Sunday, July 29, 2007

Sliding up the U-Curve of Cultural Adaptation

They say whenever one spends any significant length of time in a another culture, one goes through various stages of adjustment: Honeymoon, Hostility, Humor, At Home (fn. 1). The phases' titles signify what they entail: Fascination, anger, etc.

Since I've been here, I've been conscious of my mindset as I didn't want to waste any significant length of time in the "hostility" phase. This blog was partially a structure for that. I knew that if I could keep myself "fascinated" by the differences instead of making them wrong, I could use my time here valuably.

Last week, I went to dinner with Frank on Wednesday night. By the time I got home, I felt tired, frustrated and misunderstood. Important note here: This had nothing to do with Frank. I could have been talking to any non-American, non-liberal, capitalist and have been plunged into the same amount of despair.

The material I have been studying (terrorism, international human rights, the death penalty and women's rights) are difficult subjects to handle. Some of it entails graphic descriptions of government's cruelty to their citizens, to other country's citizens and man's individual cruelty to fellow men (and women). Honestly, horrific is too mild a word to describe it. Some of the material is downright gut-wrenching.

I think that what has enabled me to study these things in the past without any significant melt-down is that I have been able to talk to my friends about it, discuss it, discuss how I feel about it, and also have had the things around me that stabilize me - whether it is my own bed, Marlo, or simply existing in a world that I know and understand. I have been here, studying material that is unsettling, without an environment that settles me. Does that make any sense?

Then, I went to school on Thursday and had a frustrating interaction with a younger classmate (blond, and talks like a valley-girl in a high-pitched voice) who insists that, despite what studies report, teenage girls don't dumb themselves down when studying with boys. However, the only thing she used to support her argument was her own "feelings." I'm sitting there thinking, but not expressing, "How do you think you ended up talking like that!?!?!" Pretty much, I was just being a righteous bitch, which carried on throughout the afternoon and evening.

On my way home from school, I waited at a street corner for the walk light to turn green. I started crossing the cross-walk when a car, without waiting for me to cross, began to turn right into the cross-walk. That really pissed me off. While this place is very pedestrian friendly in terms of layout, walks seem like just one big game of "chicken" between bicyclist-bicyclist, bicyclist-pedestrian, bike-car, and car-pedestrian. If you hesitate at all because you want to make sure they see you and are going to stop, they take it as a sign that they can "take" the right of way, even though it is not theirs to take. I doubt that there is a word in Dutch for "yield."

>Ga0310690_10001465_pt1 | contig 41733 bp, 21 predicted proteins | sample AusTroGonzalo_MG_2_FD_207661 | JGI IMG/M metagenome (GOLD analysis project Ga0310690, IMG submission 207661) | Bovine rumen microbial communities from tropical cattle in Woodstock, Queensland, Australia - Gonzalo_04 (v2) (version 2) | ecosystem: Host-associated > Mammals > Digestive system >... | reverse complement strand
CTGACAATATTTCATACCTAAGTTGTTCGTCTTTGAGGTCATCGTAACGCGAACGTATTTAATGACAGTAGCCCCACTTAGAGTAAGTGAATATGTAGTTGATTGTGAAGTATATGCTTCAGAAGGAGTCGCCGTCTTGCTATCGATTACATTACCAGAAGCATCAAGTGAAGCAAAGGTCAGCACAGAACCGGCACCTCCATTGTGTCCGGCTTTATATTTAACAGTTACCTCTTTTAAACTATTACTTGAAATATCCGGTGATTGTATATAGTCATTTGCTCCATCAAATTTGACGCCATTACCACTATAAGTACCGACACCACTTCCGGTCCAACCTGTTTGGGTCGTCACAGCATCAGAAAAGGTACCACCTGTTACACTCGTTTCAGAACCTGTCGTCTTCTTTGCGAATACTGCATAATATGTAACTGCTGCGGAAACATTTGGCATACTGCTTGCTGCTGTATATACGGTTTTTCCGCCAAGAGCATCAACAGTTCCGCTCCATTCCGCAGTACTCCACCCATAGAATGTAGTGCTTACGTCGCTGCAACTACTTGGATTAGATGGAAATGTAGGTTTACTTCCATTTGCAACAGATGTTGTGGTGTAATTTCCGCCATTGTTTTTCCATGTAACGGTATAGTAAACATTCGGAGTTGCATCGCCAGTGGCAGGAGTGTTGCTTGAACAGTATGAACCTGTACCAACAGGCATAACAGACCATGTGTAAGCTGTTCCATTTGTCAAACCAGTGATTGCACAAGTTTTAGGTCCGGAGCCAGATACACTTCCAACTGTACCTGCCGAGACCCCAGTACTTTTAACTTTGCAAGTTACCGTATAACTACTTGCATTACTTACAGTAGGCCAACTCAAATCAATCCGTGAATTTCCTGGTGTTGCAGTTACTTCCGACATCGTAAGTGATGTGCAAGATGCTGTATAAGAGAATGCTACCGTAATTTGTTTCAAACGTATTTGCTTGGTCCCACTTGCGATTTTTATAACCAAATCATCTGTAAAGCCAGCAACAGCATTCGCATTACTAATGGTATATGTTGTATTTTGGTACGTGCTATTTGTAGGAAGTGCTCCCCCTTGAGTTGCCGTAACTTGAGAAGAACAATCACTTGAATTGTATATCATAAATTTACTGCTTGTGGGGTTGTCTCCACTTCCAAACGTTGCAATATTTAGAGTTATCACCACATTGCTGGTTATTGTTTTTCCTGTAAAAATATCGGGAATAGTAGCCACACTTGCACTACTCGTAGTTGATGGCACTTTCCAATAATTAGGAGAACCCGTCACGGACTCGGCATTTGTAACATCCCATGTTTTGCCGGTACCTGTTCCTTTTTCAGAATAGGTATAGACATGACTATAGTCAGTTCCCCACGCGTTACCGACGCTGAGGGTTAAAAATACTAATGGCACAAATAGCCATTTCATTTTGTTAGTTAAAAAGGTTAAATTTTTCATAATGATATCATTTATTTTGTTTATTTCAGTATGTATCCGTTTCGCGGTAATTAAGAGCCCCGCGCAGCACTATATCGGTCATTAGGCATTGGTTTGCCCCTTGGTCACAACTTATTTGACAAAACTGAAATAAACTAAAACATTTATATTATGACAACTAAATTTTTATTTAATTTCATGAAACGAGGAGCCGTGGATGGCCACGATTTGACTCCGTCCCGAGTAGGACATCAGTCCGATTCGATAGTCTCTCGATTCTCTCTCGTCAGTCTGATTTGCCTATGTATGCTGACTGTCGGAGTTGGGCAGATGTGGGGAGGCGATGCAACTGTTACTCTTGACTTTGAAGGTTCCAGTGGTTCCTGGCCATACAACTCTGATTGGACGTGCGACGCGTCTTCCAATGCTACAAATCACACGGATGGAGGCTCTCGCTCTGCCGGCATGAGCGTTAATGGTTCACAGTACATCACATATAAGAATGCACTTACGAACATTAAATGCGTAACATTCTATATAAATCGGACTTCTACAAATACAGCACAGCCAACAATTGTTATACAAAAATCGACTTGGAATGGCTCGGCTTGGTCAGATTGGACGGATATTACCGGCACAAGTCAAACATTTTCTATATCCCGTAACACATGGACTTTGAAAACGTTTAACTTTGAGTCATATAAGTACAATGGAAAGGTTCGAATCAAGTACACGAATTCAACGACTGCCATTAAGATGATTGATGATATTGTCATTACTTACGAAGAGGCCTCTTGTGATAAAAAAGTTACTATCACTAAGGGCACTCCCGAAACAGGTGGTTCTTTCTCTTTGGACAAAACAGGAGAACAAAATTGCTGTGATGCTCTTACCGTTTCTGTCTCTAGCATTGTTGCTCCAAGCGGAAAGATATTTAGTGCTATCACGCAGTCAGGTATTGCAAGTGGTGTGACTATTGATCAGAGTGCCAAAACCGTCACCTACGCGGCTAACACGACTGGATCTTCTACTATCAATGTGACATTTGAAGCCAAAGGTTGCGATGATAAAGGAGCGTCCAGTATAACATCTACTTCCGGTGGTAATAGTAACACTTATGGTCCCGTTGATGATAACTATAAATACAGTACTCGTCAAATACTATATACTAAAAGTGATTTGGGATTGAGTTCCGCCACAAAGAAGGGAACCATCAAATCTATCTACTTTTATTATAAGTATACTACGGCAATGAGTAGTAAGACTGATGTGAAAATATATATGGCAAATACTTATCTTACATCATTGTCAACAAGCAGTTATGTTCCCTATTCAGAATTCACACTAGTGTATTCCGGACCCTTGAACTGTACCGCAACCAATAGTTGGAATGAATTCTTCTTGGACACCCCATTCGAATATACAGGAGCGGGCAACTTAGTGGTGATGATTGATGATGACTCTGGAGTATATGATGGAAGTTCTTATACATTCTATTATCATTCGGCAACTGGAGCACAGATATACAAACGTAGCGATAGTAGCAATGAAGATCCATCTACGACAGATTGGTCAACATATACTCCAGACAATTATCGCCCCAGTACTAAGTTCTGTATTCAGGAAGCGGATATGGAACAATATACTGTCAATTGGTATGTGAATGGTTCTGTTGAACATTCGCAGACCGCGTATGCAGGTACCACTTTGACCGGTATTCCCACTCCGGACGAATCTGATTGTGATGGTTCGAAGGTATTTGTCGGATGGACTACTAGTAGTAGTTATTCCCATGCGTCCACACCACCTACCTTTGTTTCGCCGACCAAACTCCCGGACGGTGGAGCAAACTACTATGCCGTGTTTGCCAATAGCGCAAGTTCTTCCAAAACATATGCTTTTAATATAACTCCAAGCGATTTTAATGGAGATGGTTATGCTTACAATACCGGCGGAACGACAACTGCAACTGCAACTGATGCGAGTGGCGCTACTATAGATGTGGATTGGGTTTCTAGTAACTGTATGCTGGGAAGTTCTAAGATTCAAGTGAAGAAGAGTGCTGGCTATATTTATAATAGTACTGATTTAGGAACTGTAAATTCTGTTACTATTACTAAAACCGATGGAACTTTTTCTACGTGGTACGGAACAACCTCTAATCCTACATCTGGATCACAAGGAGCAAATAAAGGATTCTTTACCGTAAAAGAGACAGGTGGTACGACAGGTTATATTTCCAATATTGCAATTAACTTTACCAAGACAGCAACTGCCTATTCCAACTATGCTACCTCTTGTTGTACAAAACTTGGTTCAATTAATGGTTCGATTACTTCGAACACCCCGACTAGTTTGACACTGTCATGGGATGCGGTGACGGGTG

So, I spent Thursday evening in my apartment feeling miserable and sorry for myself. I did set a deadline, however, that by the time I woke up on Friday, I was going to get back on top of things. Unfortunately, I woke up on Friday morning with a headache so it took me until about 2:00 to really feel myself again. Once I did, I buckled down and read a lot of the material to get ahead, etc.

Then, yesterday, Frank came and took me driving around from village to village in the countryside to see what it is like outside the city. I'm very happy he did because it enabled me to become interested again in a postive way of how things are different here. I snapped photo after photo of one picturesque scene after another. I'll be doing some more posts about that in the next couple of days. It was a very relaxing and restorative day. He took good care of me.

If you are ever going to spend a signficant length of time in another place, it is valuable to be aware of the stages of cultural adaptation so that you can make the most of your time abroad. When you consider what a great opportunity it is - and how rare - it is important to seize every moment of it.

Fn. 1:

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